Italian elections of March 4 have delivered their verdict, and this is the commedia dell’arte. They are symptomatic of a trend that goes well beyond the transalpine framework.
The extremes and the populists won more than 50% of the votes. All are clamoring for the keys to power, the traditional parties are shattered. This is not necessarily a surprise, in this country where it is so good to spend holidays, but that changes government once a year on average.
It has been a few years since the elections held in the European countries keep us in suspense. The rise of "anti-system" forces is impressive. Throughout the Union, the pro-capitalist left parties have been swept away, their electorate has melted, it is the case in France, Germany, Austria, Spain, and in many Eastern European countries. Now, the traditional center right is currently facing the same loss of confidence and is becoming radicalized. To win, the rights harden their speech and surf on the fears of their fellow citizens, like immigration, terrorism or digitization.
As we know, the trend is obviously not only European, as we have seen with Brexit and the election of Donald Trump. We could also mention Dutertre in the Philippines or Erdogan in Turkey; their coming to power or the evolution of the exercise of it is not very reassuring. While we are in a global and synchronized growth cycle, there is a democratic lassitude among the populations, which allows authoritarian personalities to achieve excellent results in polls.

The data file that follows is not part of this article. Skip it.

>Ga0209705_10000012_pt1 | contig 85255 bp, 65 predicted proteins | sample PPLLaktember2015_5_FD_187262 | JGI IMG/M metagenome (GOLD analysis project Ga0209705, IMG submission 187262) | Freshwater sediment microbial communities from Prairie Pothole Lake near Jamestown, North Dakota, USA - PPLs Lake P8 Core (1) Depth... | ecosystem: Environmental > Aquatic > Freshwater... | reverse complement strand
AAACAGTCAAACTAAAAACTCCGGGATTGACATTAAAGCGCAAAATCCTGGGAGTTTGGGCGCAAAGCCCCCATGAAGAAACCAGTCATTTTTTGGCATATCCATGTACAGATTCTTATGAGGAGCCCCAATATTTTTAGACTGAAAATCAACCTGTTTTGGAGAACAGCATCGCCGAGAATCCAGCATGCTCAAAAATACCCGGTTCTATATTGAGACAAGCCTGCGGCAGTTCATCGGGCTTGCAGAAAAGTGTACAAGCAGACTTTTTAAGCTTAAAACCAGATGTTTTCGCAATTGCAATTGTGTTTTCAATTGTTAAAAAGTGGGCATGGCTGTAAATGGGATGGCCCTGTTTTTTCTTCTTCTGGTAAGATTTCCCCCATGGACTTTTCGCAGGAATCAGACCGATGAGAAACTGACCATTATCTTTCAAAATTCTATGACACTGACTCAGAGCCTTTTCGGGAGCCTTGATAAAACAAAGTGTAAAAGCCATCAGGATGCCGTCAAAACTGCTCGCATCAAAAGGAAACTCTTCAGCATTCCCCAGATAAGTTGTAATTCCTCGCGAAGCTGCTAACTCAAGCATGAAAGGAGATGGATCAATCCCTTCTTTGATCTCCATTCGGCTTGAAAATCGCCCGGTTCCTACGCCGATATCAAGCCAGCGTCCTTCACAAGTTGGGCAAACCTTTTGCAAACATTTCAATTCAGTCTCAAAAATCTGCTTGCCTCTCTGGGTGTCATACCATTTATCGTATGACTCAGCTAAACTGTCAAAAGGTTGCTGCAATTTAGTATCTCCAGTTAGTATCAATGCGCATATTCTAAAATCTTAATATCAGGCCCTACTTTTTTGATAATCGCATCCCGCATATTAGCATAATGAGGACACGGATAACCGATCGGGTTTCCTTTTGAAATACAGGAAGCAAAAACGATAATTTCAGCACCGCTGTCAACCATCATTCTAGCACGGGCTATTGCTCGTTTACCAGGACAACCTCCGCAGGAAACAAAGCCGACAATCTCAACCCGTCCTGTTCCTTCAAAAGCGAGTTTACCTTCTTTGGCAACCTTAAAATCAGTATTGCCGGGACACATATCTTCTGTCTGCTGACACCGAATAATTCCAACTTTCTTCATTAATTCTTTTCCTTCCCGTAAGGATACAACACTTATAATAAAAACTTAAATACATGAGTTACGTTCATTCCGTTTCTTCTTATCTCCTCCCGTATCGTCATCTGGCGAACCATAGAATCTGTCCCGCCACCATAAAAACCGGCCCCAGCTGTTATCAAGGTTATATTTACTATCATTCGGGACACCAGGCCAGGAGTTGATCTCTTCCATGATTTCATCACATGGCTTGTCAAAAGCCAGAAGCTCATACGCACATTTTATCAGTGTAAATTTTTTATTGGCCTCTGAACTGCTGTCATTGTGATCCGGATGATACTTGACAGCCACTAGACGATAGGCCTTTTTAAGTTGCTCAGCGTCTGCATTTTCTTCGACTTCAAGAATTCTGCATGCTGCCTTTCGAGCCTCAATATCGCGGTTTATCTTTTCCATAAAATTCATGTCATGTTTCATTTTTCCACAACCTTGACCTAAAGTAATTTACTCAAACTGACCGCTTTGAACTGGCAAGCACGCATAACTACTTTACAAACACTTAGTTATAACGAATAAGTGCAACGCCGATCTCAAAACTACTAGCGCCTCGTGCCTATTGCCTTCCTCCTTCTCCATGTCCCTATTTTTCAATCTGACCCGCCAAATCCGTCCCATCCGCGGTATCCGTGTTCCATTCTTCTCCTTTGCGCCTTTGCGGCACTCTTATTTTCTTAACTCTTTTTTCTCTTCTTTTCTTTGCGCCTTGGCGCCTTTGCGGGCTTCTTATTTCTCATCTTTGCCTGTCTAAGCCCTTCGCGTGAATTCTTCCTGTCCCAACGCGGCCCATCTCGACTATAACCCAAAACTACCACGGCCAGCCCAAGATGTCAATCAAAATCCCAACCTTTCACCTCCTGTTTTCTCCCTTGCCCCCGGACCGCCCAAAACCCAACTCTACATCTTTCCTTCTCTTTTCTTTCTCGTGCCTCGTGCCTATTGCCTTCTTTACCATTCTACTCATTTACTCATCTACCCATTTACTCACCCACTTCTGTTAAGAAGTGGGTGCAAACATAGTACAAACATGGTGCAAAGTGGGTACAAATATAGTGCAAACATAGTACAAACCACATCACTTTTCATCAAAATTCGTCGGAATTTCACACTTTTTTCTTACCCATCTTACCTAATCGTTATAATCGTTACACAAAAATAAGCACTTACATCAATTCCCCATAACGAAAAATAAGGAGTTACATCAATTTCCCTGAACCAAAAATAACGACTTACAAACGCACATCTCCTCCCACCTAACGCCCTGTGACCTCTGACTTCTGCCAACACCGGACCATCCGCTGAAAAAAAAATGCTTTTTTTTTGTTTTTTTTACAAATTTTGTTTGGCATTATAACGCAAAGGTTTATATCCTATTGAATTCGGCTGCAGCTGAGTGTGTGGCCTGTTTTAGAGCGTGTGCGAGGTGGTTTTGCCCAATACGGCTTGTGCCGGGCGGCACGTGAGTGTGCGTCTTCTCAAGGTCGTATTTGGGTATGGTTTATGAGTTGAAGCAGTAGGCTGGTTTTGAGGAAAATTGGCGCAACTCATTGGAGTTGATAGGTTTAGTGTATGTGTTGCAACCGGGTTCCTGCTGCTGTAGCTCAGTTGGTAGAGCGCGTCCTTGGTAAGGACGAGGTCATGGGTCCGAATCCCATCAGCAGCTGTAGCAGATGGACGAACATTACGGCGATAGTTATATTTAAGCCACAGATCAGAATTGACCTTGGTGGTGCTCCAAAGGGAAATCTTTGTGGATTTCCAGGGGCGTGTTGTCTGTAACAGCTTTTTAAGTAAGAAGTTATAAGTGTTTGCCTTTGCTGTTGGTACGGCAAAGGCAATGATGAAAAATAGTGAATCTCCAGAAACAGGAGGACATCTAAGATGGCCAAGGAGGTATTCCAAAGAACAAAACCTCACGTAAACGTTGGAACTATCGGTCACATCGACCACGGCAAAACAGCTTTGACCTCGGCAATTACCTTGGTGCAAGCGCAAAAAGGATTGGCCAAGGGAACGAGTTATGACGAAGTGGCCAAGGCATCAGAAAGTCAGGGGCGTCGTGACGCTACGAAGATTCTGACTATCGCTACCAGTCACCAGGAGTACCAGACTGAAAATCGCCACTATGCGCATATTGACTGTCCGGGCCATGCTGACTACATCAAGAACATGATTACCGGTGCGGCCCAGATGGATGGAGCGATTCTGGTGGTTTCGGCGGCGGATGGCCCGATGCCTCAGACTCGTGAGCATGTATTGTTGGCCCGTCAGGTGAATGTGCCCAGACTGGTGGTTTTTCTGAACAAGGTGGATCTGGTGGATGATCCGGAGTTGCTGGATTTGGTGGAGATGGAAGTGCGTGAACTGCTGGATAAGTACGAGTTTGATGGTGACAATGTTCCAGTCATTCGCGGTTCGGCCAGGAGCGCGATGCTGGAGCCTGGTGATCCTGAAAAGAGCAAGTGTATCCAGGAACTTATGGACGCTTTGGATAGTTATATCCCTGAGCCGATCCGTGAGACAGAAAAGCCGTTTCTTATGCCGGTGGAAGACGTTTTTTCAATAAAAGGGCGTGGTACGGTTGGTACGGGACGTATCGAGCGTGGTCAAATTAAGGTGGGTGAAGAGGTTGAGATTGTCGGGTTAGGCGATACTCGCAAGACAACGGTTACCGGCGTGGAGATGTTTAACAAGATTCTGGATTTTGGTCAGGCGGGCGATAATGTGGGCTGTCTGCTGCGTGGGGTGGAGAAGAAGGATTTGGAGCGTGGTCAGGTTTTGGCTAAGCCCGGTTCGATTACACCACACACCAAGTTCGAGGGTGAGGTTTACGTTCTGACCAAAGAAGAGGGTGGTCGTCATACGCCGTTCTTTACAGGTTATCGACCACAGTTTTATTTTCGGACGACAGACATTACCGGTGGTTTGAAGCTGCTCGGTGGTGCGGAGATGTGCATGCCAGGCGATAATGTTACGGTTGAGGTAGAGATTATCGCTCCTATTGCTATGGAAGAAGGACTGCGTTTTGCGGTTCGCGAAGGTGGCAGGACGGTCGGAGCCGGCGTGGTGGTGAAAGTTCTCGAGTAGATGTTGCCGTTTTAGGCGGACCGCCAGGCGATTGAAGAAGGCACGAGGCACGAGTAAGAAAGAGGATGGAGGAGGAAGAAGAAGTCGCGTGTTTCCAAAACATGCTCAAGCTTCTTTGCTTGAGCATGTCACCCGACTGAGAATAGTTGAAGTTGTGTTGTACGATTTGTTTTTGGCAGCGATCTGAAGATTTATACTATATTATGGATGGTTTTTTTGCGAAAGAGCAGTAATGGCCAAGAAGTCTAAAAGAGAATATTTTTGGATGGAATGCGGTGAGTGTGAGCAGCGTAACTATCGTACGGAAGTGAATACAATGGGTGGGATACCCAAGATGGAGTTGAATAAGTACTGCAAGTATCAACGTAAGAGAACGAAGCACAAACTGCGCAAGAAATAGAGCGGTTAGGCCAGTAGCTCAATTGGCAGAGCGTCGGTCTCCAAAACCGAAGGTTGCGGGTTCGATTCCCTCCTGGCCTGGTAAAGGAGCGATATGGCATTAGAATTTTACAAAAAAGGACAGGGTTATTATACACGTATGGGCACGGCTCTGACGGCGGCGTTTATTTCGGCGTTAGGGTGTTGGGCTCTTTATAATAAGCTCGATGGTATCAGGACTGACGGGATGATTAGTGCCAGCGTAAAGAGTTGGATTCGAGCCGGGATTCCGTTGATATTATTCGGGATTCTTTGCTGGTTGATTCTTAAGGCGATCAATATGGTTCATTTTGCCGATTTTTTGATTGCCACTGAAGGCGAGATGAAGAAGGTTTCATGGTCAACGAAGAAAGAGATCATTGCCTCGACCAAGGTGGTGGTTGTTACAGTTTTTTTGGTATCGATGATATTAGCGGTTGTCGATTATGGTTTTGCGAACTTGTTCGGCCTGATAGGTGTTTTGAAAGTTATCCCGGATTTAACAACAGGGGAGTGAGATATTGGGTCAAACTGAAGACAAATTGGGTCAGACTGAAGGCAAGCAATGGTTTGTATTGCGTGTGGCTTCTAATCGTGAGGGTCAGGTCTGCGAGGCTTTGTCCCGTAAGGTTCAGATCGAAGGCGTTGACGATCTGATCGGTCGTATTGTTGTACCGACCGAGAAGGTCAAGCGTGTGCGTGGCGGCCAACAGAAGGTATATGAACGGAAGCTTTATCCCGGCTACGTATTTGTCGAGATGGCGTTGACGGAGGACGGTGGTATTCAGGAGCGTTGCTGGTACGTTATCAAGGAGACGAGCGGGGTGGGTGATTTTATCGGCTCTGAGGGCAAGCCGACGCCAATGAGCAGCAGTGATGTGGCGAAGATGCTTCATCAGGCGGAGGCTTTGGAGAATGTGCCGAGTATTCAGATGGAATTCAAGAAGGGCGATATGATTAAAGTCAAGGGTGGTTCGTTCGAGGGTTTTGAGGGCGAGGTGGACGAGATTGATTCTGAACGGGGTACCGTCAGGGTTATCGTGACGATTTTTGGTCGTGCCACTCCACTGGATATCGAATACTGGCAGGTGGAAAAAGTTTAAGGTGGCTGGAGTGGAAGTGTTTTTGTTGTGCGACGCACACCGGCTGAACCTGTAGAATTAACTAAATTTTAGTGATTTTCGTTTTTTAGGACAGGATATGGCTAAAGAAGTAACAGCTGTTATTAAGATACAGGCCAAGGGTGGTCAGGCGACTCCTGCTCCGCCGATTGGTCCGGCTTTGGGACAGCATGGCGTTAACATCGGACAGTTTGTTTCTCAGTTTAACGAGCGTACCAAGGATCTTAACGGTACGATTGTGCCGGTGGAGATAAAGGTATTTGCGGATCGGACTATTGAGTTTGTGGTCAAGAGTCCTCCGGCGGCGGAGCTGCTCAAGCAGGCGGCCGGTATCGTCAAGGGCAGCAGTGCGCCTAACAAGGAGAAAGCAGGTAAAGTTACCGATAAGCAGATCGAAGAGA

Euro zone frailties
This evolution, although general in Western countries, entails greater risks for the Euro zone and the European construction. Indeed, the institutions of the region are fragile. The ECB through its president Mario Draghi can give the feeling that governance is good and that the European project is sustainable. It is true that bond purchases by the central bank, even if criticized for their long-term effects, have provided an important respite to the most fragile countries in the Eurozone. The credibility of the institution has calmed the financial markets and lowered the costs of financing public debt to levels so low that they were unimaginable just a few years ago.